About Canadian Art Teacher
The Canadian Art Teacher/Enseigner les arts of Canada (CAT) is peer-reviewed and published semi-annually by the Canadian Society for Education through Art. The goal of the journal is to enable the exchange of exciting teaching ideas, to disseminate novel art education research, and to discuss pertinent issues in the field. Readers and contributors include artists, educators, and researchers interested in teaching and learning in the visual arts.
CAT wants to hear from you!
We invite submissions from art or design educators (as well as those working in related fields such as architecture) in all sectors working with diverse publics: museum and galleries; schools; community contexts; and post-secondary education. Artists whose practices include pedagogical aspects are welcome.
Theme: Art education, trauma, and difficult knowledges
“By definition trauma cannot be represented. But it can be approached, moved and transformed. This is not a cure; it is poiesis: making…” —Griselda Pollack (After-affects/after-images)
There is the need to study the impact of trauma on bodies in our art classrooms: trauma, for example, as related to poverty, homophobia, colonialism and xenophobia. How and why do certain actions, sensations, assumptions, problematics persist and how are they manifested? How do we pedagogically process this trauma in our own classrooms, attend to it in our own bodies, and research this through our histories? What are the processes and opportunities for student participation? What are the impacts of this on us all and the implications of this for art teaching?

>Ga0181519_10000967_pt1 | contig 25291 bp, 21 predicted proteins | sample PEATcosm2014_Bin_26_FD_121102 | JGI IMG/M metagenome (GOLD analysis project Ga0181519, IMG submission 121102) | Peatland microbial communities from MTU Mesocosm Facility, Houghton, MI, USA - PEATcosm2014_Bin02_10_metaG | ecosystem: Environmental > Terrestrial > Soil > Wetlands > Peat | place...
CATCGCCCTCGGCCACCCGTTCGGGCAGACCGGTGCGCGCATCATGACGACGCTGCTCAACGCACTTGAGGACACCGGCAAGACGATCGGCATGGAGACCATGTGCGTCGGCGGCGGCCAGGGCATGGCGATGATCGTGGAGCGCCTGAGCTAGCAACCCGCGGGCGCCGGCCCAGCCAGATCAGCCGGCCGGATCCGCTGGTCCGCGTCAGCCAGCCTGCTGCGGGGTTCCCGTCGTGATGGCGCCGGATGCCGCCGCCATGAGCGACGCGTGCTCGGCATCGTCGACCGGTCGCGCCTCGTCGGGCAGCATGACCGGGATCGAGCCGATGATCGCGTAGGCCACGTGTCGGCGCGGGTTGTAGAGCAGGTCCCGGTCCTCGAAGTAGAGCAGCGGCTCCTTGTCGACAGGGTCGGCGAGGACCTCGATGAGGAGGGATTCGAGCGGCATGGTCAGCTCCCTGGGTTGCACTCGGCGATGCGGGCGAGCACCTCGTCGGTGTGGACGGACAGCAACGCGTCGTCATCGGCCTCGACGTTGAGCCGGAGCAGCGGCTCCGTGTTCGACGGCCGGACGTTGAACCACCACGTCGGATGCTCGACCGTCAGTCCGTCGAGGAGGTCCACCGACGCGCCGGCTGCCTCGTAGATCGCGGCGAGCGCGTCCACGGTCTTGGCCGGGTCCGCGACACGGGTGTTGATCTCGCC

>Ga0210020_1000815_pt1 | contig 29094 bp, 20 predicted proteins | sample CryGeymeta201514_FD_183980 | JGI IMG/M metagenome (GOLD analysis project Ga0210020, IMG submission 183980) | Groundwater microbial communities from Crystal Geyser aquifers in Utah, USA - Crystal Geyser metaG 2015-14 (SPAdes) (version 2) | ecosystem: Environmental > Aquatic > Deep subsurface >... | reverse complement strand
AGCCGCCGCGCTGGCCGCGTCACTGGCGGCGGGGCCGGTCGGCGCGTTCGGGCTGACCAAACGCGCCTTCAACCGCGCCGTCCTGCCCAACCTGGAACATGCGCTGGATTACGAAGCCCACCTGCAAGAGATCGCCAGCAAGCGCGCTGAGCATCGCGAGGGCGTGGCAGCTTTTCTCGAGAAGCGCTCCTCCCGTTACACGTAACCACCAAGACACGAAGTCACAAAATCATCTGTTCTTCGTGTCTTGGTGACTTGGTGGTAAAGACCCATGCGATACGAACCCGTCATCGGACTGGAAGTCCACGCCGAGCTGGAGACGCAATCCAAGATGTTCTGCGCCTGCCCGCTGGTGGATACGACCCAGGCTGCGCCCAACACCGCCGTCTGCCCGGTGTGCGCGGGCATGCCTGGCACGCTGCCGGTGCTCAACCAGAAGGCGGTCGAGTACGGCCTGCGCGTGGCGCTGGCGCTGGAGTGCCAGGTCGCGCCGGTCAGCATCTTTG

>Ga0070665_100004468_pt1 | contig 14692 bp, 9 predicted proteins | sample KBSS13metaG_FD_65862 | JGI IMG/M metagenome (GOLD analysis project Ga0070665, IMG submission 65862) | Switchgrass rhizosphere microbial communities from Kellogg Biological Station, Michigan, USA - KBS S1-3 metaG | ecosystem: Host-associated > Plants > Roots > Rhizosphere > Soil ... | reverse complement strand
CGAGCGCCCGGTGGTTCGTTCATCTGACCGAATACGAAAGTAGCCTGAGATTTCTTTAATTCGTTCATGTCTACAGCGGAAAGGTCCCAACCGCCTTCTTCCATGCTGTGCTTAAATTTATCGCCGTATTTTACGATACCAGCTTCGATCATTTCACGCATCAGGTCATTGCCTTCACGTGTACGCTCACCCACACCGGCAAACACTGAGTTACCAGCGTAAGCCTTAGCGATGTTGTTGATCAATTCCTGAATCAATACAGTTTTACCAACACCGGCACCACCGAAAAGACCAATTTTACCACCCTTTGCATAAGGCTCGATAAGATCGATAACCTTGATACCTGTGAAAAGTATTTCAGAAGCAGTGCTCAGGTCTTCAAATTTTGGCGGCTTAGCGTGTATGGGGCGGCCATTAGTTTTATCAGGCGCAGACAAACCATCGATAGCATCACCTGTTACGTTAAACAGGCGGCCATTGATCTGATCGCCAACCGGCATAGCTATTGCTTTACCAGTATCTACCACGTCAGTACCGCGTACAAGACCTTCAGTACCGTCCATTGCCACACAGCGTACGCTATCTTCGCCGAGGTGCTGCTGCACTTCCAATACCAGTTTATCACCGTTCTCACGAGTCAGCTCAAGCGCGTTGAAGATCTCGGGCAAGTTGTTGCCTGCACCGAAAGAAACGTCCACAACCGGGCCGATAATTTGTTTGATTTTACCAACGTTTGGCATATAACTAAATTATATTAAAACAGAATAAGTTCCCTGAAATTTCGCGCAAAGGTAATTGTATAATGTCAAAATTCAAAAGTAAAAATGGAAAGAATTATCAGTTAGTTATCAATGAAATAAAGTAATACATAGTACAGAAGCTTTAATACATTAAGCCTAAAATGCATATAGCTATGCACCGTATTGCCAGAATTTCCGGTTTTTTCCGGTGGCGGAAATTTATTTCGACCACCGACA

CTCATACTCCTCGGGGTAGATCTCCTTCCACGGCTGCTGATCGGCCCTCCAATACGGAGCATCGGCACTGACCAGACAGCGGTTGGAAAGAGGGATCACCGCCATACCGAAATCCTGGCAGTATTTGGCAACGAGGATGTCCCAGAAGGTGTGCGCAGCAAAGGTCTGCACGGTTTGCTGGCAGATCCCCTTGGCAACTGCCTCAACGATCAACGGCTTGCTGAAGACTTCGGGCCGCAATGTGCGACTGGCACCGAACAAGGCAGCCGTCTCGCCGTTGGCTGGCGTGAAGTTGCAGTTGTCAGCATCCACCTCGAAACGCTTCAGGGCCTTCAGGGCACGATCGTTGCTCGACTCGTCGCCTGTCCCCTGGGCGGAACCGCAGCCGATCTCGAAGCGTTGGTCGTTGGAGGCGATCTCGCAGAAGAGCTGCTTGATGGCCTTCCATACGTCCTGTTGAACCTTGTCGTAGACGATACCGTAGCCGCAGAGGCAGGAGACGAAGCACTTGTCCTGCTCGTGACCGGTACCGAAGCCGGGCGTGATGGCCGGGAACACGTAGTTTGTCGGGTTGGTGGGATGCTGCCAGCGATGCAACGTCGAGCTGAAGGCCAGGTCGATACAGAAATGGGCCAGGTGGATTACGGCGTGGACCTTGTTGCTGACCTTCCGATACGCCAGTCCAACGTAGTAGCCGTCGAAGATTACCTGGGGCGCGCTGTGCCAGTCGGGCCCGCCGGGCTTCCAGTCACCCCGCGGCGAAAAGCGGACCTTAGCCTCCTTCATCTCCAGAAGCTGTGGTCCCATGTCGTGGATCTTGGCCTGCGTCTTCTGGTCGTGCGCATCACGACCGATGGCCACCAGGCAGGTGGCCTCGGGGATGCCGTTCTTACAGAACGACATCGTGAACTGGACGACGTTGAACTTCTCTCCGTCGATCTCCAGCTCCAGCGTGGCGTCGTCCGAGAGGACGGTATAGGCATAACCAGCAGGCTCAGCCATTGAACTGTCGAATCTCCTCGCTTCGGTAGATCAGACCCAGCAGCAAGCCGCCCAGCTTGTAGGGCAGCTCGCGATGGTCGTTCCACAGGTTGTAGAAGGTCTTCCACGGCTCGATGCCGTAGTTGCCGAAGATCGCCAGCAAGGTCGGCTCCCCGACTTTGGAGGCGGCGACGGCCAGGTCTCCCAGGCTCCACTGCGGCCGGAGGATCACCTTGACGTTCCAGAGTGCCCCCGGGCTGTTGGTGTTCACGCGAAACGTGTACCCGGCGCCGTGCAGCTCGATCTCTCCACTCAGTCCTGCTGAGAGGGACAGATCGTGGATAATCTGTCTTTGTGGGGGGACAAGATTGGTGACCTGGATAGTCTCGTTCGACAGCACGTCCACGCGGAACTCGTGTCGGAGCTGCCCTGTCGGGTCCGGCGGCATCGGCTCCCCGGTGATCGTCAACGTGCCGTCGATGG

bell hooks notes in Teaching Community: A Pedagogy of Hope “… ‘learning to live and work in a diverse community’ requires a commitment to complex analysis and the letting go of wanting everything to be simple” (2003, p. 78). CAT invites teachers and scholars to explore within ourselves and with our students artistic and pedagogical responses to complex and potentially “difficult knowledges” and trauma.
We are seeking contributions that may be either theoretical or practical in nature. Submissions may include: scholarly research papers; reports; creative content such as photo essays; reviews of books (academic, children’s, or art), exhibitions, or resources; and lesson/project ideas.
Guidelines for Submission
Manuscripts may be in English, French, or Indigenous languages and be 3000 to 6000 words, including references (style should adhere to 6th Ed. citation guidelines). Manuscripts must be original content and not published or submitted elsewhere. Visuals, whether as illustration or the central focus, are encouraged. All artwork and images must be of high resolution (minimum 300 dpi) and accompanied by appropriate credits, permissions, and copyright.
200-word abstract/expression of interest (appreciated but not required): September 15, 2019
Full manuscript: November 15, 2019
Please direct all inquiries and submissions to Pam Patterson, Guest Editor, at firstname.lastname@example.org